As mentioned briefly in the comments section of Bootstrapping your Linux Machine, recent Linux systems have added a convenience feature to the 'halt' and 'reboot' commands: they actually call 'shutdown' if the system isn't in init state 0 or 6.
You can override this behaviour with "-f" or use 'poweroff', but I'm not entirely sure that this was a good idea to start with.
The purpose of 'shutdown' is to bring the system down cleanly. It should kill off user processes gently (starting with SIGTERM so that processes that trap that can clean up open files, etc.) and it should then have 'init' change run levels so that appropriate scripts can run to do other cleanup.
This is all to the good. It's the way a system should be brought down under normal circumstances, so having 'halt' and 'reboot' invoke 'shutdown' is certainly helpful for the naive user who doesn't understand what should be done to bring down a system. But should traditional commands be perverted to prevent naive users from damaging systems?
Maybe. Unfortunately people were probably using 'halt' and 'reboot' before that change was made, and few of them probably read the man pages to understand what they really did. But I have to say that it bothers me: pandering to ignorance doesn't seem right. Maybe a shell function that warned "You probably want shutdown; shall I run that instead?" would have been a better idea - leave the commands as we cranky old folks expect them to be and educate the newbies. That seems like a better path to me. Even better might have been to build the warning into 'consolehelper' (read the man page if you don't know what this is).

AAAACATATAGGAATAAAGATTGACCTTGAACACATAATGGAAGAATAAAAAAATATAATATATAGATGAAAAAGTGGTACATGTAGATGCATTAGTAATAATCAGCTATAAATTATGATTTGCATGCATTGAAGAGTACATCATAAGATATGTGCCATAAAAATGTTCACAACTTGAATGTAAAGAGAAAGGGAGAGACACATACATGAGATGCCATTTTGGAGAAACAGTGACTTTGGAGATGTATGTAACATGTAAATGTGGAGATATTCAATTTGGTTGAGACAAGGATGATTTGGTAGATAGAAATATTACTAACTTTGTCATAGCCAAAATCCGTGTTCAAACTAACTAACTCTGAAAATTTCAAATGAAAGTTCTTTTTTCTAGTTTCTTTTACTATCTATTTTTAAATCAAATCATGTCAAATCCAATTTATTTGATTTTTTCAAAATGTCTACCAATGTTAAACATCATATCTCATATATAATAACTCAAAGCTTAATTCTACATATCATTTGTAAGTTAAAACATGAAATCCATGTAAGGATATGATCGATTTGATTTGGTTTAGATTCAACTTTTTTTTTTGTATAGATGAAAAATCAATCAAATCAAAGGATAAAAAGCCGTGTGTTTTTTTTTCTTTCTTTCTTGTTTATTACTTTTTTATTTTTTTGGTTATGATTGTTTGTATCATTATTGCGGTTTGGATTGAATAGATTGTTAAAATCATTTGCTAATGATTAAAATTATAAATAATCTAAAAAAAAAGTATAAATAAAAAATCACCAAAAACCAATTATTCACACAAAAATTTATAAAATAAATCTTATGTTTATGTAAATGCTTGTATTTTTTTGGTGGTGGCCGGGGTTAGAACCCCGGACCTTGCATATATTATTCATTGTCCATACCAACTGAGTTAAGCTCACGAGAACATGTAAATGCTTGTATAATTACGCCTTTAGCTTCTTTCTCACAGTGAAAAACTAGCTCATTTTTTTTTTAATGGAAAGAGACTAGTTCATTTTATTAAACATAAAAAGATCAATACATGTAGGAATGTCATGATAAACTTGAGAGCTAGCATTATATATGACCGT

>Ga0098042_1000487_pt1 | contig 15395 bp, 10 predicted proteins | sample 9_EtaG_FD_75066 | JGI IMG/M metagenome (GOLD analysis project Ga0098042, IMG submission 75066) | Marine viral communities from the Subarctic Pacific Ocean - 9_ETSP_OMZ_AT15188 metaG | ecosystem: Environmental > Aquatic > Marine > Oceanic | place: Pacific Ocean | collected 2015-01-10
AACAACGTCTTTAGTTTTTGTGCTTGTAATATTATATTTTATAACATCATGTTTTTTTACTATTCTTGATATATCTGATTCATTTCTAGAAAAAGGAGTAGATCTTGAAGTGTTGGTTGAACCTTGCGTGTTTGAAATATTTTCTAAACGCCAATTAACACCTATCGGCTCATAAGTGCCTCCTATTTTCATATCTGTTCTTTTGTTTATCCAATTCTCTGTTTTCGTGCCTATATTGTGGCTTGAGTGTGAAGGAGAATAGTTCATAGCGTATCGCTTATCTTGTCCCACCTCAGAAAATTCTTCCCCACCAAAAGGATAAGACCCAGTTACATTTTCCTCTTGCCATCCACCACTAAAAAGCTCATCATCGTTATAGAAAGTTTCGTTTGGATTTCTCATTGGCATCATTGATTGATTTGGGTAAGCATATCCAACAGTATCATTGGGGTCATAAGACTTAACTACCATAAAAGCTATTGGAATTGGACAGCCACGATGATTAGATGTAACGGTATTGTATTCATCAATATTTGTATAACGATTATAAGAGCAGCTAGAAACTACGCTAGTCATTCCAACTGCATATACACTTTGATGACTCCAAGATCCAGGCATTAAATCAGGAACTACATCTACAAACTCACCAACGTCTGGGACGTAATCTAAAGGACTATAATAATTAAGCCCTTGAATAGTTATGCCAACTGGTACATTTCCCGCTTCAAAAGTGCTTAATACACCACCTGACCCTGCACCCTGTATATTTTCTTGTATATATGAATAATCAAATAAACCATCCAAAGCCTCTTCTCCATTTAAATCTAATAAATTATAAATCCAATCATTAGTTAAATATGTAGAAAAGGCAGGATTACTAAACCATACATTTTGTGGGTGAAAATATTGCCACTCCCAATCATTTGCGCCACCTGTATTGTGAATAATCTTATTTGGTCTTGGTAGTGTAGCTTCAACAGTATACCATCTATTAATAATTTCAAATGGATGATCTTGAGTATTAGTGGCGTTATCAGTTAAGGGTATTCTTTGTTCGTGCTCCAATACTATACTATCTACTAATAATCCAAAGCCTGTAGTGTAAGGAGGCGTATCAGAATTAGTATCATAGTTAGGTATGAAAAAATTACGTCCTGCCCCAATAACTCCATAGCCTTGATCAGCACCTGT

The perversion of halt also originally led to the "poweroff" problem described at Power off and kernels version 2.1.xx and 2.2.xx. At that time, you couldn't use 'halt -p' because the '-p' (poweroff) option would get lost on the way through 'shutdown'. That problem doesn't exit on my RedHat system: 'halt -p' properly powers off, but the article still shows the kind of things that can happen when someone decides (probably correctly, unfortunately) that they should protect users from their own lack of knowledge.
Incidentally, Mac OS X keeps a more traditional halt. It kills processes, and syncs discs. If invoked with -q it doesn't kill processes, and if you give it -n it doesn't sync either. Now that's a halt that does what it is told! SCO OSR5 doesn't have halt; they have 'haltsys', which only syncs and actually just calls a more general purpose uadmin.
Overall, it's a tough call. New and improved sometimes is better, sometimes isn't, and sometimes I just can't make up my mind. This certainly is one of those cases.
Got something to add? Send me email.
More Articles by Anthony Lawrence © 2011-03-20 Anthony Lawrence
The Analytical Engine has no pretentions whatever to originate anything. It can do whatever we know how to order it to perform. (Ada Lovelace)